X-rays incident upon the detector 40 from the direction indicated by the arrows X cause the scintillator to scintillate. the resultant emitted photons are incident upon the photo-diode 48 which produces a current that can be measured at terminals 52a and 52b. Alternatively, the detector scintillator can be mounted on a printed circuit board (not shown) with the incident radiation arriving from the diode side of the detector, since the diode material is essentially transparent to the X-rays
Further improvement in the signal-to-noise ratio of detectors 10 and 40 can be obtained by cooling the detectors or the associated electronics or both. In fact, the ratio is doubled for every 10° C. reduction in temperature.
Using the foregoing techniques then, a very small X-ray detector can be constructed and juxtaposed in close association with other similar detectors in an array that is capable of measuring the intensity of emergent radiation in a tomography scanner that operates at relatively high scan speeds. Despite the smallness of the detector, it is quite efficient and accurate so that the detector array produces a maximum amount of usable information about the body slice being examined. Yet, because the detector is a unitary structure consisting of bonded-together materials, it is relatively rugged and should have a long useful life.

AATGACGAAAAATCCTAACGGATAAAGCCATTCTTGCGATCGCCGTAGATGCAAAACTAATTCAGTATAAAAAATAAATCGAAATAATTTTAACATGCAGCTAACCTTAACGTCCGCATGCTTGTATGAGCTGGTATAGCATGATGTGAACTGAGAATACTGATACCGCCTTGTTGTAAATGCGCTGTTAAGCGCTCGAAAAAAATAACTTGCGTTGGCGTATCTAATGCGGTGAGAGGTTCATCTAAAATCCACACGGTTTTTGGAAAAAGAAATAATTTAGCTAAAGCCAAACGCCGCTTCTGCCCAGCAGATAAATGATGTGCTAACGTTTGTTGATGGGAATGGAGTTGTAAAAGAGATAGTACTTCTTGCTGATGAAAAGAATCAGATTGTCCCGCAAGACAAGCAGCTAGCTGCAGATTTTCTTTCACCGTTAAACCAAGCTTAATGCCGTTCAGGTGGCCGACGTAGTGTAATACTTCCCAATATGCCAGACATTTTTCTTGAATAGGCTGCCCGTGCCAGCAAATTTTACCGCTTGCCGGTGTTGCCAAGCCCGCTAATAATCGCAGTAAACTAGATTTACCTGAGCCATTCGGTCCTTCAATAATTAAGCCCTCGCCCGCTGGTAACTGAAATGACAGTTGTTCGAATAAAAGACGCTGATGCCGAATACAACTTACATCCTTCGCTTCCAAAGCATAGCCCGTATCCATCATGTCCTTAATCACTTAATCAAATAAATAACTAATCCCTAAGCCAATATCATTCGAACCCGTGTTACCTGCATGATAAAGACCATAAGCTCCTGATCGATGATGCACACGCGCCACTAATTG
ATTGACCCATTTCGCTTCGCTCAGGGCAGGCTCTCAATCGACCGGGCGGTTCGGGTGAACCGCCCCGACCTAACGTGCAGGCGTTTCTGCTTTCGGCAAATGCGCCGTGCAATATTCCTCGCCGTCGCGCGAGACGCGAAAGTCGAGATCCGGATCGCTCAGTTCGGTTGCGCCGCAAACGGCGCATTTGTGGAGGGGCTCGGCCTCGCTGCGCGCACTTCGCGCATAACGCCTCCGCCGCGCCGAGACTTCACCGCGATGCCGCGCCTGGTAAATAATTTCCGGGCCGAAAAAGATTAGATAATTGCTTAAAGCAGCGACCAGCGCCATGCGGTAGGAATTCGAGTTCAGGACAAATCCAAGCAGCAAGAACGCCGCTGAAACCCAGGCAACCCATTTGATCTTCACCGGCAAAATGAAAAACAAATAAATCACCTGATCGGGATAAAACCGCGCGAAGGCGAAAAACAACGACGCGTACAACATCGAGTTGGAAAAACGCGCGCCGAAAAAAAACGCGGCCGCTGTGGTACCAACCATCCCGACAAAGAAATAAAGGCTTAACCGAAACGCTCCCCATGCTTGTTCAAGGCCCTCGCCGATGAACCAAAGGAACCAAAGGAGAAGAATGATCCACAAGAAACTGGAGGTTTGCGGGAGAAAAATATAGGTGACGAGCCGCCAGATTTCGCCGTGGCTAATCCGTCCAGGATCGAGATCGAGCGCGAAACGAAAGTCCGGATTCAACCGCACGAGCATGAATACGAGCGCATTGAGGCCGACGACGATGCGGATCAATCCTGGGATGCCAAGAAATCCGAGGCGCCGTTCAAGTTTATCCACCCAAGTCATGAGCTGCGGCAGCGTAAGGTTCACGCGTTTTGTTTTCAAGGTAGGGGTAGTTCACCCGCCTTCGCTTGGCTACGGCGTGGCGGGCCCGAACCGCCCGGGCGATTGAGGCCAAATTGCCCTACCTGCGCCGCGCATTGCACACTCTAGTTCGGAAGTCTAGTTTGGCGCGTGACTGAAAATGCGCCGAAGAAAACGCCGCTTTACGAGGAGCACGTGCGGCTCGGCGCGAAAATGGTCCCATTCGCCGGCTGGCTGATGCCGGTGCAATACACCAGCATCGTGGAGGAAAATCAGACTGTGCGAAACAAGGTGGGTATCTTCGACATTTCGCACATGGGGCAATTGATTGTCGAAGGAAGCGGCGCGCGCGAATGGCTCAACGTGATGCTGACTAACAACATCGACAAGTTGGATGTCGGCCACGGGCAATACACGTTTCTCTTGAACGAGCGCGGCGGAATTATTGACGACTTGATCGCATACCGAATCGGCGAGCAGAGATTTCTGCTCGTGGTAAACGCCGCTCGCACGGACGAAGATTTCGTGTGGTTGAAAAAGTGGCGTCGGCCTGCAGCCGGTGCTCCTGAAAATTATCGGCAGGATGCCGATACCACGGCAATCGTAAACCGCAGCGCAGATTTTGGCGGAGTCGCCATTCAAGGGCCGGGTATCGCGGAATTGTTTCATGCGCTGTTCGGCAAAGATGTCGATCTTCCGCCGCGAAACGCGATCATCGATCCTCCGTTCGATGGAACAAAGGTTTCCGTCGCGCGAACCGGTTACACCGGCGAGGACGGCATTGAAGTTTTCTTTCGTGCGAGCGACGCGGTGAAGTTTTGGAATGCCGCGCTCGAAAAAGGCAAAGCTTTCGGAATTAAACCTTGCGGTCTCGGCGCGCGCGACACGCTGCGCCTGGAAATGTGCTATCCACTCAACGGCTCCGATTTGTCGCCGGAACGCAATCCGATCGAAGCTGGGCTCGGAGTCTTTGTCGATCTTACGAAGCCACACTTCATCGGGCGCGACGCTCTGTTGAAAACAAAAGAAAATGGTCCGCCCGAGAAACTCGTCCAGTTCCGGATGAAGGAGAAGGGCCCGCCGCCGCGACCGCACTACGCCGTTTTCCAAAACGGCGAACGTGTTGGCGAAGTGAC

It will thus be seen that the objects set forth above, among those made apparent from the preceding description, are efficiently attained, and since certain changes may be made in the above construction without departing from the scope of the invention, it is intended that all matter contained in the above description or shown in the accompanying drawing be interpreted as illustrative and not in a limiting sense.
It is also to be understood that the following claims are intended to cover all of the generic and specific features of the invention herein described.
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|U.S. Classification||250/361.00R, 250/370.14, 378/19, 250/370.11, 250/368, 250/370.09|
|Aug 19, 1982||AS||Assignment|
Owner name: SCAN TECH INC.480 NEPONSET ST CANTON, MASS.02021 A
Free format text: ASSIGNMENT OF ASSIGNORS INTEREST. EFFECTIVE MAR.29,1982;ASSIGNOR:BUTLER GREENWICH INC A CORP OF DE;REEL/FRAME:004034/0552
Effective date: 19820722